Introducing Sign Language Literature: Folklore and Creativity is the first textbook dedicated to analyzing and appreciating sign language storytelling, poetry and humour. The authors assume no prior knowledge of sign language or literary studies, introducing readers to a world of visual language creativity in deaf communities.
Introducing Sign Language Literature: Folklore and Creativity
• Explains in straightforward terms the unique features of this embodied language art form
• Draws on an online anthology of over 150 sign language stories, poems and jokes
• Suggests ways of analysing and appreciating the rich artistic heritage of deaf communities
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|Publisher:||Macmillan Education UK|
|Edition description:||1st ed. 2016|
|Product dimensions:||6.10(w) x 9.10(h) x 0.70(d)|
About the Author
Rachel Sutton-Spence is a lecturer in Sign Language Studies at the Federal University of Santa Catarina in Brazil. She has long been fascinated by sign language poetry and folklore, and has published extensively on linguistic and educational aspects of sign language creativity, humour and metaphor. She is co-author, with Bencie Woll, of The Linguistics of British Sign Language: An Introduction (1999). She taught sign language linguistics and literature at the University of Bristol and to professionals working with sign language within the British Deaf community for many years.
Michiko Kaneko is a Lecturer and Head of the Department of South African Sign Language in the University of the Witwatersrand, Johannesburg. She obtained her PhD in Deaf Studies in the University of Bristol, where she also completed a three-year postdoctoral project titled "Metaphor in Creative Sign Language". Her research interests include sign language linguistics, sign language literature (poetry and stories expressed visually, spatially and manually) and metaphor studies.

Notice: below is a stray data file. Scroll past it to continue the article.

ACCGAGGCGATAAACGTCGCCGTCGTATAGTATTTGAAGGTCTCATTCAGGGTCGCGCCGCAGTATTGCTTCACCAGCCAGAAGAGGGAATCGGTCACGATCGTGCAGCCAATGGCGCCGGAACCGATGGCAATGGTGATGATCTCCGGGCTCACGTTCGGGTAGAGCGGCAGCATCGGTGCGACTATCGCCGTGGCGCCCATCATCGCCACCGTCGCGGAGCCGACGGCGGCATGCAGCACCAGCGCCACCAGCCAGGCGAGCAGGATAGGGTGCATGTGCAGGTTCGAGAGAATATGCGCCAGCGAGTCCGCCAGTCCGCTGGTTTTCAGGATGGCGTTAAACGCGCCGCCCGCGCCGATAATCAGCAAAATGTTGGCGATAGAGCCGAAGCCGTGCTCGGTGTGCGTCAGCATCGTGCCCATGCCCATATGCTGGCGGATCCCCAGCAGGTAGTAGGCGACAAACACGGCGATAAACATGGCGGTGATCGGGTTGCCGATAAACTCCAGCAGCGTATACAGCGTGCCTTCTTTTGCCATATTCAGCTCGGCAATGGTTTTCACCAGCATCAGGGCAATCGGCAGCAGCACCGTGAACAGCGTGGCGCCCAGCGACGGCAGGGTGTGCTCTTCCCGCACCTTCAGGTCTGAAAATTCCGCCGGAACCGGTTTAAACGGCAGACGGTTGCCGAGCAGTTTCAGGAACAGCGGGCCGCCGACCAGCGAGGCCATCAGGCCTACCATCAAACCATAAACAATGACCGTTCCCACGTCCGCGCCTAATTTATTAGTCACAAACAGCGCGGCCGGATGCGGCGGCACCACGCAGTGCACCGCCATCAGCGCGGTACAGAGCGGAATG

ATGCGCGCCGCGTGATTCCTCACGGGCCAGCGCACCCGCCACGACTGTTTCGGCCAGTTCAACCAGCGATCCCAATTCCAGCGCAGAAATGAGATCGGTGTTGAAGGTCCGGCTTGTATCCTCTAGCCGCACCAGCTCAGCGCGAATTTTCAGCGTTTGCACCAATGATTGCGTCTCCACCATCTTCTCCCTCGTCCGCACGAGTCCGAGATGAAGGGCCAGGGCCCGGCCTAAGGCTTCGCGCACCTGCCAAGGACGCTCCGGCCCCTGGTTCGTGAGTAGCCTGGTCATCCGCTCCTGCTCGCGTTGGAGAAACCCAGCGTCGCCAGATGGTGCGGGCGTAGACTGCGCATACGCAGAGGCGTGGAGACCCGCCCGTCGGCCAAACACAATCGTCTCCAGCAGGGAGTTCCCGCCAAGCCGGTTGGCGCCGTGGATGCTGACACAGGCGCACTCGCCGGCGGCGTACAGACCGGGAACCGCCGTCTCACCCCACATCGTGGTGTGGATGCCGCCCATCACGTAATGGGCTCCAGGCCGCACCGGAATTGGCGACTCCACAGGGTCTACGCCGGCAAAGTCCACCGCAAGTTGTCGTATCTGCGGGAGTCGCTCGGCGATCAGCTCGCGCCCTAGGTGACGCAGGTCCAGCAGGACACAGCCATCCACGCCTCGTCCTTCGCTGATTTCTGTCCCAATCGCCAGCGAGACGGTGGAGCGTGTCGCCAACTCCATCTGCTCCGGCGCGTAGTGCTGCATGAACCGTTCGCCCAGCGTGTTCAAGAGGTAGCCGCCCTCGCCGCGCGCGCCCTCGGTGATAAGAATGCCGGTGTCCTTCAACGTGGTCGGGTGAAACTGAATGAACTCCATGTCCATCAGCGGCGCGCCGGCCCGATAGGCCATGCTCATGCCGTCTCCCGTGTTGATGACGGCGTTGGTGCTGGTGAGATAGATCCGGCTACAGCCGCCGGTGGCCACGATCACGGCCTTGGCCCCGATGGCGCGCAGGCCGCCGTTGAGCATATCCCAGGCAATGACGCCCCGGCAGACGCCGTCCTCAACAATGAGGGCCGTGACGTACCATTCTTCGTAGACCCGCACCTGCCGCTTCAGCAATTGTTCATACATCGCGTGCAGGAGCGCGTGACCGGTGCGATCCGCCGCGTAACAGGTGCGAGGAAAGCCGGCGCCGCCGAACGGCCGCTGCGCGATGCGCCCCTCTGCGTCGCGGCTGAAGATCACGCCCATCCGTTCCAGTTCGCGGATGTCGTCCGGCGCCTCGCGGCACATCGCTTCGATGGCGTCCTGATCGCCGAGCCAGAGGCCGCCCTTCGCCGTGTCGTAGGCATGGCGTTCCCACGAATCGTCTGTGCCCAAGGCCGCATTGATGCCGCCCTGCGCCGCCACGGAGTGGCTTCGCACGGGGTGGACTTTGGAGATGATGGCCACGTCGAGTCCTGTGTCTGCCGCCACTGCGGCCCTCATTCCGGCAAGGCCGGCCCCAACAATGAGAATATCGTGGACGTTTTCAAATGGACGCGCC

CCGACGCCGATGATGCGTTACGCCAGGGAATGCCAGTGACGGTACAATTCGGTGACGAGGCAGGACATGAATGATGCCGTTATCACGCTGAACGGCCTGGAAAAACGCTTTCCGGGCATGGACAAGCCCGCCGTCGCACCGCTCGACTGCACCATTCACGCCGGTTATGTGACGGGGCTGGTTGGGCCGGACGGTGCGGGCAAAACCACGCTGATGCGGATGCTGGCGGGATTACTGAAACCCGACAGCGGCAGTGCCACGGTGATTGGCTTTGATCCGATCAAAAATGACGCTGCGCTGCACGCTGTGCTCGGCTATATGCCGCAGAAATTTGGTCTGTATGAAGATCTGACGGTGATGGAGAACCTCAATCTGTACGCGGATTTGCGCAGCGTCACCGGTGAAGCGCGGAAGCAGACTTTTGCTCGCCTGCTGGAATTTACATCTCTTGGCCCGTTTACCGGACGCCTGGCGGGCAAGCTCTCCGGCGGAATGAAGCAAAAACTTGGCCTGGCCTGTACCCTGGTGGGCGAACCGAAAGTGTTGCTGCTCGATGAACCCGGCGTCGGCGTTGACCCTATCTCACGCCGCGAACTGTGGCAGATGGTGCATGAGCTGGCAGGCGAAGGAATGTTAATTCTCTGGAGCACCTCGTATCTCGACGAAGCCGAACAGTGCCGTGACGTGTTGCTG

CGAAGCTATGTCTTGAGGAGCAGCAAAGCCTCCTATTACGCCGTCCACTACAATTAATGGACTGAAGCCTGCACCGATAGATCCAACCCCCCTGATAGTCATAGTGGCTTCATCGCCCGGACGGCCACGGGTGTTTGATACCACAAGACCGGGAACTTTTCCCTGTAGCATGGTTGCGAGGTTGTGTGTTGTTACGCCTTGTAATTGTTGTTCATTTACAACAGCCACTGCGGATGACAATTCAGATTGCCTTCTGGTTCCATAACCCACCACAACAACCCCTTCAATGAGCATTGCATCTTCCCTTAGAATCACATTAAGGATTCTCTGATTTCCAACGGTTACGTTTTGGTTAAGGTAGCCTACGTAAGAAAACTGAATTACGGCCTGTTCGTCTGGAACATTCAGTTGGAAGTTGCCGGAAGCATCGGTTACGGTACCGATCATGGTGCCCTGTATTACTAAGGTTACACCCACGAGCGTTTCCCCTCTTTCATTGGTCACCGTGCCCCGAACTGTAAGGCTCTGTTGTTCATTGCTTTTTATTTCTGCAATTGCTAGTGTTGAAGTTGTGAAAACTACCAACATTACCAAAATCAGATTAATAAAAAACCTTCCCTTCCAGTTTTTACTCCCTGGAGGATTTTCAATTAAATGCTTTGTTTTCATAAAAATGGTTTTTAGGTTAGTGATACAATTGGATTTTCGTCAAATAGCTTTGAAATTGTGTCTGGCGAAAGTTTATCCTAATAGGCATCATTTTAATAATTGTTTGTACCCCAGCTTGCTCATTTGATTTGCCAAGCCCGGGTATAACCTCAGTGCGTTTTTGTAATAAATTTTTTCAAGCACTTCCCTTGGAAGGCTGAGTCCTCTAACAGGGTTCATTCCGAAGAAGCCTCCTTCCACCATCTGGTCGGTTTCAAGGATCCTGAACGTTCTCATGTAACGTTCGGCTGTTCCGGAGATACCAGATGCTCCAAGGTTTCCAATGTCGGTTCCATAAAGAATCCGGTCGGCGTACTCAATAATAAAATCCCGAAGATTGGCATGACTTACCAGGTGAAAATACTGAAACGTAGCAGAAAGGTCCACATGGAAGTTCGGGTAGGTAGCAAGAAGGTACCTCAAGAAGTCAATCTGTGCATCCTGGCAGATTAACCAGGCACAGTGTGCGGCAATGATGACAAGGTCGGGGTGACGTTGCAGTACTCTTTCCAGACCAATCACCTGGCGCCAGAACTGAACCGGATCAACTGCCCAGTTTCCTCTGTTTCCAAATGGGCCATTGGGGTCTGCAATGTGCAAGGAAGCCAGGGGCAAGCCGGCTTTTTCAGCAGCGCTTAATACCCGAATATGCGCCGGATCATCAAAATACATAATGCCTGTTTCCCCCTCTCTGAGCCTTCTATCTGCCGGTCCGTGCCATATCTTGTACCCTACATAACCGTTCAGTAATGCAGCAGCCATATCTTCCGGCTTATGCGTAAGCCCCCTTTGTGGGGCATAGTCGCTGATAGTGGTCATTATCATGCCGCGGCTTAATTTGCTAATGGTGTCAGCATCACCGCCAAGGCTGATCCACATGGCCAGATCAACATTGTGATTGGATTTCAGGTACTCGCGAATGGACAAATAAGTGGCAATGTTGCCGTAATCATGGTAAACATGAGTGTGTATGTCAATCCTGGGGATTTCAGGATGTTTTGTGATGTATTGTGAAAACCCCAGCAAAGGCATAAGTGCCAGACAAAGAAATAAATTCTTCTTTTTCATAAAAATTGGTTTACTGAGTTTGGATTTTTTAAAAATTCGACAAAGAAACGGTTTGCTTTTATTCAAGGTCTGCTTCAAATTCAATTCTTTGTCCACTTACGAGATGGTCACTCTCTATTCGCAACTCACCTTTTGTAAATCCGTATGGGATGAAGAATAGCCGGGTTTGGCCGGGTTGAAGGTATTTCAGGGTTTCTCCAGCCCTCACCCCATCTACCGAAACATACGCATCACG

Table of Contents
1. What is Sign Language Literature?.- 2. Sign Language Literature in Context.- 3. Oral Literature and Performance.- 4. Folklore and Deaflore.- 5. Story Types.- 6. Storytelling Techniques.- 7. Anthropomorphism.- 8. Beginnings and Endings.- 9. Plots, Protagonists, Subjects and Themes.- 10. Metaphor.- 11. Prose and Poetry.- 12. Neologism and Ambiguity.- 13. Repetition.- 14. Handshape.- 15. Use of Signing Space.- 16. Symmetry and Balance.- 17. Nonmanual Features.- 18. Deaf Humour and Sign Language Humour.- 19. Style in Signed Art Forms.- 20. Conclusion.
What People are Saying About This
This book is very interesting and engaging, and opens doors to previously unexplored avenues in Deaf culture. It will allow students and those with an interest to develop a knowledge of Deaf culture that is largely unseen by those outside the 'Deaf world', and the beauty of stories and lore told/shown in Sign Language.' - Amanda Smith, BSL Senior Lecturer, York St. John University
'Rich in a broad range of information with reference to Storytelling and Poetry in Sign Language for those who wish to study and enhance their knowledge of the art of Creative Signing and more effective use of Visual Space. Much of the information in the book is relevant to contemporary issues such as the Visual Vernacular and Cinematic Features. An extremely valuable resource.' – Dr Luigi Lerose, BSL and Deaf Studies Lecturer, University of Central Lancashire
'This study offers a comprehensive introduction to 'sign language literatures', and will be of interest not only to students of sign language but also to anyone wishing to gain an understanding of how language works across modalities. It shows how language use within the deaf community has been shaped by folklore, storytelling and deaf humour, illustrating how such language use continues to influence the very nature of the deaf community.' – Dr Martin Atherton, Course Leader for British Sign Language and Deaf Studies, University of Central Lancashire
'This beautifully crafted and highly accessible volume introduces, situates, and presents guidance for interpreting the canon of sign language literature. The authors enrich our appreciation of the creative craftsmanship of deaf poets from around the world, bringing us on a magical journey which unpacks the complexity of sign language storytelling, folklore, signlore, poetry and prose.' – Professor Lorraine Leeson, Director, Centre for Deaf Studies, Trinity College Dublin